JavaFX: Getting Started with JavaFX

3 Hello World, JavaFX Style

The best way to teach you what it is like to create and build a JavaFX application is with a ”Hello World” application. An added benefit of this tutorial is that it enables you to test that your JavaFX technology is properly installed.

The tool used in this tutorial is NetBeans IDE 7.4. Before you begin, ensure that the version of NetBeans IDE that you are using supports JavaFX 8. See the Certified System Configurations section of the Java SE 8 downloads page for details.

Construct the Application

  1. From the File menu, choose New Project.

  2. In the JavaFX application category, choose JavaFX Application. Click Next.

  3. Name the project HelloWorld and click Finish.

    NetBeans opens the file and populates it with the code for a basic Hello World application, as shown in Example 3-1.

    Example 3-1 Hello World

    package helloworld;
    import javafx.application.Application;
    import javafx.event.ActionEvent;
    import javafx.event.EventHandler;
    import javafx.scene.Scene;
    import javafx.scene.control.Button;
    import javafx.scene.layout.StackPane;
    import javafx.stage.Stage;
    public class HelloWorld extends Application {
        public void start(Stage primaryStage) {
            Button btn = new Button();
            btn.setText("Say 'Hello World'");
            btn.setOnAction(new EventHandler<ActionEvent>() {
                public void handle(ActionEvent event) {
                    System.out.println("Hello World!");
            StackPane root = new StackPane();
     Scene scene = new Scene(root, 300, 250);
            primaryStage.setTitle("Hello World!");
     public static void main(String[] args) {

Here are the important things to know about the basic structure of a JavaFX application:

  • The main class for a JavaFX application extends the javafx.application.Application class. The start() method is the main entry point for all JavaFX applications.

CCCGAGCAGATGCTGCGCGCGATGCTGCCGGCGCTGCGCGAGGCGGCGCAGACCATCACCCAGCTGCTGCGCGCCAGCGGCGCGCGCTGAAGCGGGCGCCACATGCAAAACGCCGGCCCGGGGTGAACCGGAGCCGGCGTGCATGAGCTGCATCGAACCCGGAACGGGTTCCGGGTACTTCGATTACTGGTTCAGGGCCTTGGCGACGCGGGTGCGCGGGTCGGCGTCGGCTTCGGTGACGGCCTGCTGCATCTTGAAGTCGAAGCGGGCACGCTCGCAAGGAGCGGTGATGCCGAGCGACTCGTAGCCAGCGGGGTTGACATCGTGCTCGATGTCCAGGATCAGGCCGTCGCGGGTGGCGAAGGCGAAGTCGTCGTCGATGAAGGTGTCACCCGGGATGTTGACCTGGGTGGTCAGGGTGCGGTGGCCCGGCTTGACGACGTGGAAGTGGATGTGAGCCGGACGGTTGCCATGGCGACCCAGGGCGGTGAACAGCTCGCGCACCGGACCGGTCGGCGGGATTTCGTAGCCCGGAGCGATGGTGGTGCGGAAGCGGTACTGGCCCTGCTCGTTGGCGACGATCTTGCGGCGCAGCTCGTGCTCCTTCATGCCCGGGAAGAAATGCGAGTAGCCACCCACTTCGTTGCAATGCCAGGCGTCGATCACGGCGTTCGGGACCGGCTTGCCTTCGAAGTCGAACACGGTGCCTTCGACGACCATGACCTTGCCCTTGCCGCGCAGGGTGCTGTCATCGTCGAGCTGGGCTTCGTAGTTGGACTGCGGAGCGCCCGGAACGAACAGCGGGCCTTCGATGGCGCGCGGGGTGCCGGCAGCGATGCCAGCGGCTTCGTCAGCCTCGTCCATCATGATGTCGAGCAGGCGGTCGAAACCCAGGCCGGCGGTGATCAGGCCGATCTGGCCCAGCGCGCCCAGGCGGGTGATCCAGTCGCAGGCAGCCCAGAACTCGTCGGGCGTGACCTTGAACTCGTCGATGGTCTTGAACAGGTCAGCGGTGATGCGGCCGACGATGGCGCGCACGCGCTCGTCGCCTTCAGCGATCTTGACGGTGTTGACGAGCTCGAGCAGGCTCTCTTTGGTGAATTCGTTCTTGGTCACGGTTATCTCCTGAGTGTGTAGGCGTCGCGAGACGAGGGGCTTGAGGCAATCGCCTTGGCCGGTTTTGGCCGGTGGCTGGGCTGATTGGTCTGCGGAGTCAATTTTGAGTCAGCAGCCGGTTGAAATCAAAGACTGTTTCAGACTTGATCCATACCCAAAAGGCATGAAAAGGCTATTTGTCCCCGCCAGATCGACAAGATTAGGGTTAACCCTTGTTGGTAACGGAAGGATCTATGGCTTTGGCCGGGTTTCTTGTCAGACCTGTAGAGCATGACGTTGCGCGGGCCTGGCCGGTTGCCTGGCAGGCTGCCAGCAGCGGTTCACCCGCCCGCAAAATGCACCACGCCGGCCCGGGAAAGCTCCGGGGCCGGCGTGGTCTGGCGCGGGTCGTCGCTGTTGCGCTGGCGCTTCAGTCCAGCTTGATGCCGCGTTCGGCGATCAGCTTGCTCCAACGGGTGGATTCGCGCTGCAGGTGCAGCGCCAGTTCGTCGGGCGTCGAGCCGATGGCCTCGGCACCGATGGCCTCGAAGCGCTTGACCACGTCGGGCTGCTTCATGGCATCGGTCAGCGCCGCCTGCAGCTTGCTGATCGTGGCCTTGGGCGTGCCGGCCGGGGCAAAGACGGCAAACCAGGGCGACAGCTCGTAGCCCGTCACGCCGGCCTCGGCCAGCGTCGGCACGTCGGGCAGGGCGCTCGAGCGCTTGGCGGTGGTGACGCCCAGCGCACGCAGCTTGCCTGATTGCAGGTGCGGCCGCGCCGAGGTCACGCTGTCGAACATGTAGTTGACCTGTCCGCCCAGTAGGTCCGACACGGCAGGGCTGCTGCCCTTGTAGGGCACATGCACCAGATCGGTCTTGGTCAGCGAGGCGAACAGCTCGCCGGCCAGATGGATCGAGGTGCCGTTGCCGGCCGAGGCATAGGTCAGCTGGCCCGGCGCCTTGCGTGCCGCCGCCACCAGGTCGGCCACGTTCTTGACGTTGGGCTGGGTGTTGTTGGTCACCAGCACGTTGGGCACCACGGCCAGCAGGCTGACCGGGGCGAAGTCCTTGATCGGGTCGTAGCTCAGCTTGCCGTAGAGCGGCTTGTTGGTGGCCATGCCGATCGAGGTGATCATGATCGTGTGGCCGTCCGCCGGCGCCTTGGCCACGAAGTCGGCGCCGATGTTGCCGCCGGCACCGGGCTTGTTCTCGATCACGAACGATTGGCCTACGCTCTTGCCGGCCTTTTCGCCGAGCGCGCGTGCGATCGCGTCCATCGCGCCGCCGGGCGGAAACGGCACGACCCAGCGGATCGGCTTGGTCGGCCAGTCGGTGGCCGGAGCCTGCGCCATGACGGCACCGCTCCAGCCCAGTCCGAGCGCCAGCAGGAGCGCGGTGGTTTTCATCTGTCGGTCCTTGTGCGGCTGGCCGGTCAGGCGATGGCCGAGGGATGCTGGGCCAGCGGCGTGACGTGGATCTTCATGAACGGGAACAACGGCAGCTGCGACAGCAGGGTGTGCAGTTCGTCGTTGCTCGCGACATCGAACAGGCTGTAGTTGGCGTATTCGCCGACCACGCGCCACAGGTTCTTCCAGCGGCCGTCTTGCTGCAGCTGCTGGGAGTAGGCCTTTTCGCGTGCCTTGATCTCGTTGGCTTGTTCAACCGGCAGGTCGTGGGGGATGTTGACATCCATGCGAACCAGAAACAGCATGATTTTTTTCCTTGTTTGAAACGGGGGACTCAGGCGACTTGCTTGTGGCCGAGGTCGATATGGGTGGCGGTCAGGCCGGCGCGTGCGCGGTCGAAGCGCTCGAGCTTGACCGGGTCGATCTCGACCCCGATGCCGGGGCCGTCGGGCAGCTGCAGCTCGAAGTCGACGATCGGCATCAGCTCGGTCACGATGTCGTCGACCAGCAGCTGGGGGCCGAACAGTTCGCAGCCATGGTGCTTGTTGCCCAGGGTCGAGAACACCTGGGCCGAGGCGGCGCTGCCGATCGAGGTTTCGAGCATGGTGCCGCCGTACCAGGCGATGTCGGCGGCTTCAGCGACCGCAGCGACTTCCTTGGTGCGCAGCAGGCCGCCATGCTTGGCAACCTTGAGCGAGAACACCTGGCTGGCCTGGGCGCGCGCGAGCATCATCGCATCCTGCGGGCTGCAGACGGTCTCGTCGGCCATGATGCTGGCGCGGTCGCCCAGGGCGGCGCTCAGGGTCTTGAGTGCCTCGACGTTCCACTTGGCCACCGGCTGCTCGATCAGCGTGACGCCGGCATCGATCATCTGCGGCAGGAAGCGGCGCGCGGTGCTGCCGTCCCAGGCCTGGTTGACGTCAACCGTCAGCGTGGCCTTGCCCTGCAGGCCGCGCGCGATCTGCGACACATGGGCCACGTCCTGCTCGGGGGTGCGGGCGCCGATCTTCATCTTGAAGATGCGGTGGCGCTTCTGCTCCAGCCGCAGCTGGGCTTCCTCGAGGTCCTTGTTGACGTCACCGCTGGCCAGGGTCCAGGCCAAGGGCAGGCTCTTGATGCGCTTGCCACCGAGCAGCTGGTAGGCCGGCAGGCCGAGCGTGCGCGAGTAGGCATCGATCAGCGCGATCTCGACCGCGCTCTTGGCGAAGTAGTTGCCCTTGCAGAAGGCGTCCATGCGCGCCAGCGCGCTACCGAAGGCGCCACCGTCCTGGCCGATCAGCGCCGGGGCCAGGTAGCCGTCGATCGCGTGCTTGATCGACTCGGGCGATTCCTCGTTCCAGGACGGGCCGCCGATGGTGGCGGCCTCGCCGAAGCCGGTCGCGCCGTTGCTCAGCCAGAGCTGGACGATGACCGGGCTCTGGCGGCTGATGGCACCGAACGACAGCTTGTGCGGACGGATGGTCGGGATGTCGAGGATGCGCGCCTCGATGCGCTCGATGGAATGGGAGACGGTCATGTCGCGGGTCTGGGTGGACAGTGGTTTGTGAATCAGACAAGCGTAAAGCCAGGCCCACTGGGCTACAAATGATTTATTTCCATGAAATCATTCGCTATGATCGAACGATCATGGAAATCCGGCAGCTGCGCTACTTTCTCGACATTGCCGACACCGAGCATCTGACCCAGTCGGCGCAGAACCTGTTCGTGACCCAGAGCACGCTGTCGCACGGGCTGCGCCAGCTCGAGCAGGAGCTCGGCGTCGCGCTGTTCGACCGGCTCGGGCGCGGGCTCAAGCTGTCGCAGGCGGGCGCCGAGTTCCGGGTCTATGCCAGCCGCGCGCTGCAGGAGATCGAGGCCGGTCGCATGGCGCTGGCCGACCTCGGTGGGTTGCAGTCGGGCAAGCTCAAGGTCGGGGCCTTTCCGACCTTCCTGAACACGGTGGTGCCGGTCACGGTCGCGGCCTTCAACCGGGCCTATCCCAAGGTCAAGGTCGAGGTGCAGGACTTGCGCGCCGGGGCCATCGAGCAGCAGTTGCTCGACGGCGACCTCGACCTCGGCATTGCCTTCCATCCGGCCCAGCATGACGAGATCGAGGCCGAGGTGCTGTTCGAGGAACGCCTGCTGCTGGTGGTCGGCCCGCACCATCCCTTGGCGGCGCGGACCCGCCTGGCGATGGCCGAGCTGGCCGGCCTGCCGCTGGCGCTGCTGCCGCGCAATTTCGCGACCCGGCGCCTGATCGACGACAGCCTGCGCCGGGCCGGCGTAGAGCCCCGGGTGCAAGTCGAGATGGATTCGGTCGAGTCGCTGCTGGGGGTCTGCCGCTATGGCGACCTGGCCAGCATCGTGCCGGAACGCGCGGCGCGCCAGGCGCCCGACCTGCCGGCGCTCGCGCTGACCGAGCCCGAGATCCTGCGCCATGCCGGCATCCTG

• A JavaFX application defines the user interface container by means of a stage and a scene. The JavaFX Stage class is the top-level JavaFX container. The JavaFX Scene class is the container for all content. Example 3-1 creates the stage and scene and makes the scene visible in a given pixel size.

  • In JavaFX, the content of the scene is represented as a hierarchical scene graph of nodes. In this example, the root node is a StackPane object, which is a resizable layout node. This means that the root node's size tracks the scene's size and changes when the stage is resized by a user.

  • The root node contains one child node, a button control with text, plus an event handler to print a message when the button is pressed.

  • The main() method is not required for JavaFX applications when the JAR file for the application is created with the JavaFX Packager tool, which embeds the JavaFX Launcher in the JAR file. However, it is useful to include the main() method so you can run JAR files that were created without the JavaFX Launcher, such as when using an IDE in which the JavaFX tools are not fully integrated. Also, Swing applications that embed JavaFX code require the main() method.

Figure 3-1 shows the scene graph for the Hello World application. For more information on scene graphs see Working with the JavaFX Scene Graph.

Figure 3-1 Hello World Scene Graph

Description of Figure 3-1 follows
Description of "Figure 3-1 Hello World Scene Graph"

Run the Application

  1. In the Projects window, right-click the HelloWorld project node and choose Run.

  2. Click the Say Hello World button.

  3. Verify that the text ”Hello World!” is printed to the NetBeans output window.
    Figure 3-2 shows the Hello World application, JavaFX style.

Figure 3-2 Hello World, JavaFX style

Description of Figure 3-2 follows
Description of "Figure 3-2 Hello World, JavaFX style"

Where to Go Next

This concludes the basic Hello World tutorial, but continue reading for more lessons on developing JavaFX applications:

  • Creating a Form in JavaFX teaches the basics of screen layout, how to add controls to a layout, and how to create input events.

  • Fancy Forms with JavaFX CSS provides simple style tricks for enhancing your application, including adding a background image and styling buttons and text.

  • Using FXML to Create a User Interface shows an alternate method for creating the login user interface. FXML is an XML-based language that provides the structure for building a user interface separate from the application logic of your code.

  • Animation and Visual Effects in JavaFX shows how to bring an application to life by adding timeline animation and blend effects.

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JavaFX: Getting Started with JavaFX

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